PCR-based liquid biopsies typically only target a small number of genes at a time. But the falling cost of genome sequencing is allowing much more extensive testing, spanning dozens or even hundreds of cancer-associated genes in one go. The sequencing test used by Corcoran’s group can currently detect mutations in roughly 70 genes at a time. “It’s a good discovery tool,” he says. But these tests are still more expensive and more time-consuming than PCR, and can yield results that are hard to interpret in the context of making a clinical decision — for example, revealing mutations that are ambiguous in terms of their contribution to cancer.
Despite their faults, both PCR and sequencing are now routinely used in the clinic — either in dedicated on-site programmes, such as the one run by Corcoran and his colleagues, or through commercial services that allow physicians to outsource liquid biopsies. “Companies provide a simple kit that comes with blood tubes and a protective shipping package,” says Corcoran, “and results typically come back in about a week.” These assays based on circulating tumour DNA are proving surprisingly powerful — Corcoran and his team showed that thorough liquid biopsies of circulating tumour DNA could match or even outperform conventional biopsies in mutational profiling of colorectal, gastro-oesophageal and biliary tumours3. Sequencing and PCR captured every drug susceptibility and resistance mutation found in tissue specimens, as well as many other important mutations. In 78% of the people tested, circulating tumour DNA revealed mutations associated with drug resistance that were absent from tissue biopsies.
Circulating tumour DNA is not a perfect diagnostic tool. Not all tumours shed DNA, Oxnard points out, and it can be a challenge to distinguish mutations in cancer-derived DNA from the randomly mutated DNA of some non-cancerous blood cells. “Liquid biopsies cut out the physician who makes sure we get a good tumour specimen, and the pathologist who tells us whether it’s adequate,” he says. “We have used a shortcut that sometimes leaves us with a marginal-quality specimen.” As such, he still sees these tests as an adjunct to conventional biopsy, rather than a replacement. But a clinician armed with genomic data from a tissue biopsy can take advantage of the repeat sampling allowed by liquid biopsies to track how a tumour’s mutation profile shifts in response to treatment, and adapt therapy accordingly.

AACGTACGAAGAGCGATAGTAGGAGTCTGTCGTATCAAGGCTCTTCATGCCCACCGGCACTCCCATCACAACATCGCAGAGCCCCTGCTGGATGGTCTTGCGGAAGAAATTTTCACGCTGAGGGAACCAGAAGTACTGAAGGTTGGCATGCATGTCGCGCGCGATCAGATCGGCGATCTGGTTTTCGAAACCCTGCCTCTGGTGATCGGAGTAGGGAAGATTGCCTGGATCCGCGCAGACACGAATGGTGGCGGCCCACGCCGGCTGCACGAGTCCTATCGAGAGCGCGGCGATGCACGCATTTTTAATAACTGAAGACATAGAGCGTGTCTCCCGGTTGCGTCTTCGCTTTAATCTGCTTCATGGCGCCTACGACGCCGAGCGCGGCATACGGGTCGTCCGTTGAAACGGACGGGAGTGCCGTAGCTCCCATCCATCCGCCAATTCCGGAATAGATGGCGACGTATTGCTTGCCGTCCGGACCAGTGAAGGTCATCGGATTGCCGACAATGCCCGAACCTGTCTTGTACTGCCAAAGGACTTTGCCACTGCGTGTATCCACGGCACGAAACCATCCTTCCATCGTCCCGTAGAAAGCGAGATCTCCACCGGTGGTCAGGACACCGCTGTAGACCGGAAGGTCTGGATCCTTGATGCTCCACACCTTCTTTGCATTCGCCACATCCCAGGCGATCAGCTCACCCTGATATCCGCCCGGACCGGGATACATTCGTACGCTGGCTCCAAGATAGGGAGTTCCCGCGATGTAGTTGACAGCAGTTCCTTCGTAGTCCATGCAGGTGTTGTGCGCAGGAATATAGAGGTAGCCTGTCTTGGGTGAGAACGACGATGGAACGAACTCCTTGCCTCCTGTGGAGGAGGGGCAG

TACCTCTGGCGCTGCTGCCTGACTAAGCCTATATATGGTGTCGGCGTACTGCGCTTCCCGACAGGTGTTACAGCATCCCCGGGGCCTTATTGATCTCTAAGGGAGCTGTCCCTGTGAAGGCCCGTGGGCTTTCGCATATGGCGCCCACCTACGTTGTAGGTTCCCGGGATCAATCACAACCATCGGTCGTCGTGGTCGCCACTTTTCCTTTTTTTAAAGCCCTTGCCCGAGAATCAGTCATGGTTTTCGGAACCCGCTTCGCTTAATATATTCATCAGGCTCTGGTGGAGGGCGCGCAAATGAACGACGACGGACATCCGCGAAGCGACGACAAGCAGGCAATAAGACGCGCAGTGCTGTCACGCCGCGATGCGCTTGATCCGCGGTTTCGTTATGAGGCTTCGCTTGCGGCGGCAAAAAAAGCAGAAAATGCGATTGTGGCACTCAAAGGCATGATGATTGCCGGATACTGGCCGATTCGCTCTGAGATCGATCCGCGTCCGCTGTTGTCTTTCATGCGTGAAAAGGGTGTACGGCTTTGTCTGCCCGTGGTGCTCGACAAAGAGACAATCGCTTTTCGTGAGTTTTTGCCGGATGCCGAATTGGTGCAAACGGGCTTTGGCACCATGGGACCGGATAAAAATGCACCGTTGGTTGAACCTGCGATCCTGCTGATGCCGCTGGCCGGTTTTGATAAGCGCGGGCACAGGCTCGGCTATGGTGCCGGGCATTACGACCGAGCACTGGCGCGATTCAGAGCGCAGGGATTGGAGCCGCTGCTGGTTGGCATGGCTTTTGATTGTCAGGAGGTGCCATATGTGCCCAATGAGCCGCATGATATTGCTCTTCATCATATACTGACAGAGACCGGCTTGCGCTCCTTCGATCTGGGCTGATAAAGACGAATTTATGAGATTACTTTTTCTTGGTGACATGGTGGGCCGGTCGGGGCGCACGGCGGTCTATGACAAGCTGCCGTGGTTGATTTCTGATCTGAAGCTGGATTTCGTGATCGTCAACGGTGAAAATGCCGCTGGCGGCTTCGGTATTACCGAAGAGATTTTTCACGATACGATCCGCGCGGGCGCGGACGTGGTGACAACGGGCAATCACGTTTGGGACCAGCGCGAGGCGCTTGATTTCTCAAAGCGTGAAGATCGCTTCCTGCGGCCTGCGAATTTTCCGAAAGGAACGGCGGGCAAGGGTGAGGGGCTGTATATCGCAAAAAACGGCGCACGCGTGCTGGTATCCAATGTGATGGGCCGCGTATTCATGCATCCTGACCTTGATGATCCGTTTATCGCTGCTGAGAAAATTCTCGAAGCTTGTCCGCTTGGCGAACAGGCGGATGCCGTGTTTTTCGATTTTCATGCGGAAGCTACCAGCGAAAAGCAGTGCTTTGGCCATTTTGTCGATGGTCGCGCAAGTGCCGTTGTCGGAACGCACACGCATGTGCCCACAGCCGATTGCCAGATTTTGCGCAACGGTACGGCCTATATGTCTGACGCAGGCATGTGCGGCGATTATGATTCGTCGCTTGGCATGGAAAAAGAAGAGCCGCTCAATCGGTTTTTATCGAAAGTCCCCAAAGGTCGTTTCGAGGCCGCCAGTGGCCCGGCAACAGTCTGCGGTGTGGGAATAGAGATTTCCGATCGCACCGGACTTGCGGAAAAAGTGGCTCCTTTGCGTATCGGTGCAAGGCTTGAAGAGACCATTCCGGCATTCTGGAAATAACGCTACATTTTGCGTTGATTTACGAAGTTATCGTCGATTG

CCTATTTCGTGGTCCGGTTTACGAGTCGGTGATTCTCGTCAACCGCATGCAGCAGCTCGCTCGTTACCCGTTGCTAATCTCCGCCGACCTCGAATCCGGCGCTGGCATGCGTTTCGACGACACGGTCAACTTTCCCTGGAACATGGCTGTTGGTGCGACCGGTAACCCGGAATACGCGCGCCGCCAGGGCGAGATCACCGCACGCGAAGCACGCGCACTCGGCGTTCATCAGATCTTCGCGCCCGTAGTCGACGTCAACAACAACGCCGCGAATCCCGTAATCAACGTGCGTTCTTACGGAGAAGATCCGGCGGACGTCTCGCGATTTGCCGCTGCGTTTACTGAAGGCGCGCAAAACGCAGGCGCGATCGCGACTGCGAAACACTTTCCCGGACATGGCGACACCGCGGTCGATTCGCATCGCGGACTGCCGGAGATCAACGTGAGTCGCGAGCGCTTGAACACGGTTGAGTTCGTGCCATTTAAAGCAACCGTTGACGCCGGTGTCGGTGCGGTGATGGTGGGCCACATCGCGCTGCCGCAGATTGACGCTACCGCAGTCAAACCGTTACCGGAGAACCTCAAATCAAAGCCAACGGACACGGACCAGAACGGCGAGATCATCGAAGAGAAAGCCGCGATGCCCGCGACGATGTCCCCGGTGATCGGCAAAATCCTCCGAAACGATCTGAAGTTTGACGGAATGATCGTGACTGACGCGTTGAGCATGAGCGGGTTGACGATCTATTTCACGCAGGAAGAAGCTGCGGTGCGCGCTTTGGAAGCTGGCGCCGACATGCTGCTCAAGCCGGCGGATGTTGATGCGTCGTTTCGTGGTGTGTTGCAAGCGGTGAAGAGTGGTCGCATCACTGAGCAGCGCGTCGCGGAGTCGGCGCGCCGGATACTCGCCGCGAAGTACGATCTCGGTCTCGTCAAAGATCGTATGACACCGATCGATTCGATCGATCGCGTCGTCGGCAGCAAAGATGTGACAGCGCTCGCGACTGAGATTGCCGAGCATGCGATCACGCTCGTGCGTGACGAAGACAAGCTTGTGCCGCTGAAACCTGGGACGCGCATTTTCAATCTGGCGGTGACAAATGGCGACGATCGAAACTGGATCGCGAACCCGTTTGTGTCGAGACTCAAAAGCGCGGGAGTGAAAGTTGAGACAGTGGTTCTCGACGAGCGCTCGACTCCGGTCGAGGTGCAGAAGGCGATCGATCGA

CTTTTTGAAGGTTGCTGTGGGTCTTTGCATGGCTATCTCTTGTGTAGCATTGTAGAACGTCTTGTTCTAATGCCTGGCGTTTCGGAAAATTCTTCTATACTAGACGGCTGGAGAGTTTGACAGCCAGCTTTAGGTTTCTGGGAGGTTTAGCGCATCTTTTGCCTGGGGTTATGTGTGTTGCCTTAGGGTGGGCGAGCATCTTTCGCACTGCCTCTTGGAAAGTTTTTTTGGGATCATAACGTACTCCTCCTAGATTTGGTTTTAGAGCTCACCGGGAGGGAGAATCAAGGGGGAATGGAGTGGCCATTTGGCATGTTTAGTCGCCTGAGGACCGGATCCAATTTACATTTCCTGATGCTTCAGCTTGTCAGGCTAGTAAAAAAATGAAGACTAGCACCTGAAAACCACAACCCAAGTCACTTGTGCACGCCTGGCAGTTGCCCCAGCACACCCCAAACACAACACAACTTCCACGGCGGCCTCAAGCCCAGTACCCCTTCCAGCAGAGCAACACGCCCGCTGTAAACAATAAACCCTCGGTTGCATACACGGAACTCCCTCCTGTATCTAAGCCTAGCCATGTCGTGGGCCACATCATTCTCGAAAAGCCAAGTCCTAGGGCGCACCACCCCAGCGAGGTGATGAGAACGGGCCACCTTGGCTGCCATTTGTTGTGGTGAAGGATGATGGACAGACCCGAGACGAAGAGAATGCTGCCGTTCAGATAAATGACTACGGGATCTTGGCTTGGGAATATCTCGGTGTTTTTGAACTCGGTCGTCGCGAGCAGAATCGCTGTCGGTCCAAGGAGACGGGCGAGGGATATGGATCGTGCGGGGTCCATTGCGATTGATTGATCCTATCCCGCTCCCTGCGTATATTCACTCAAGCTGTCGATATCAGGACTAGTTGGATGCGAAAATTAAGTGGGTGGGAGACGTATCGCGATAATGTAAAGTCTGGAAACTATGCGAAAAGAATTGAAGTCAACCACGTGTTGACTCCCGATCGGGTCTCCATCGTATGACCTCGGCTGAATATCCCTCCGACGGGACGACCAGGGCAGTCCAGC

In the aftermath of first-line treatment, it is difficult for clinicians to be sure that they have eradicated a malignancy or merely reduced it to a handful of rugged survivors that might eventually drive recurrence. “Radiation causes scarring in the areas where we aim it,” says Diehn. “That’s visible on the scans even when the patient is cured, and it can be very difficult to distinguish that from residual tumour.” Liquid biopsies could help to capture signatures of such minimal residual disease, because physicians would already know from the initial biopsy what any cancerous remnants would look like.
Diehn and his colleagues have developed a liquid-biopsy test based on circulating tumour DNA. Known as cancer personalized profiling by deep sequencing (CAPP-seq), it has repeatedly demonstrated the potential to detect minimal residual disease4. Using a sequencing-based approach, CAPP-seq targets distinctive regions of the tumour genome on the basis of information obtained from biopsies collected before treatment. This genetic fingerprint can be readily distinguished from non-tumour DNA. Diehn and his team have tested CAPP-seq in a variety of tumours, including oesophageal cancer, in which the team’s assay could catch signs of recurrence nearly three months before cancers became radiologically visible5.